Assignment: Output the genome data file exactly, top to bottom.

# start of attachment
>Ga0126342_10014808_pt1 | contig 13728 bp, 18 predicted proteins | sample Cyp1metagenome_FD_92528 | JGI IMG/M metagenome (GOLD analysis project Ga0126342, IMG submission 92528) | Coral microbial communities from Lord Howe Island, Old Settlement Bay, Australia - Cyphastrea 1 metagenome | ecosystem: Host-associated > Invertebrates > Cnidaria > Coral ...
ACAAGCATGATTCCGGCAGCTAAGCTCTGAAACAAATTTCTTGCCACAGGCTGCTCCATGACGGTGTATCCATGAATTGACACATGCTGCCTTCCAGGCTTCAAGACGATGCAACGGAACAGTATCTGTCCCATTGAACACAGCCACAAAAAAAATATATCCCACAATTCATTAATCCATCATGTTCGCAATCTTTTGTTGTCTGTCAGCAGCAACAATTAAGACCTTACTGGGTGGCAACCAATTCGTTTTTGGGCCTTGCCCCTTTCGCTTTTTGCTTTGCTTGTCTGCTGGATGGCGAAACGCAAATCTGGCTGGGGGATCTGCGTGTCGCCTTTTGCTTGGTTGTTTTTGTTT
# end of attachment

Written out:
>Ga0126342_10014808_pt1 | contig 13728 bp, 18 predicted proteins | sample Cyp1metagenome_FD_92528 | JGI IMG/M metagenome (GOLD analysis project Ga0126342, IMG submission 92528) | Coral microbial communities from Lord Howe Island, Old Settlement Bay, Australia - Cyphastrea 1 metagenome | ecosystem: Host-associated > Invertebrates > Cnidaria > Coral ...
ACAAGCATGATTCCGGCAGCTAAGCTCTGAAACAAATTTCTTGCCACAGGCTGCTCCATGACGGTGTATCCATGAATTGACACATGCTGCCTTCCAGGCTTCAAGACGATGCAACGGAACAGTATCTGTCCCATTGAACACAGCCACAAAAAAAATATATCCCACAATTCATTAATCCATCATGTTCGCAATCTTTTGTTGTCTGTCAGCAGCAACAATTAAGACCTTACTGGGTGGCAACCAATTCGTTTTTGGGCCTTGCCCCTTTCGCTTTTTGCTTTGCTTGTCTGCTGGATGGCGAAACGCAAATCTGGCTGGGGGATCTGCGTGTCGCCTTTTGCTTGGTTGTTTTTGTTT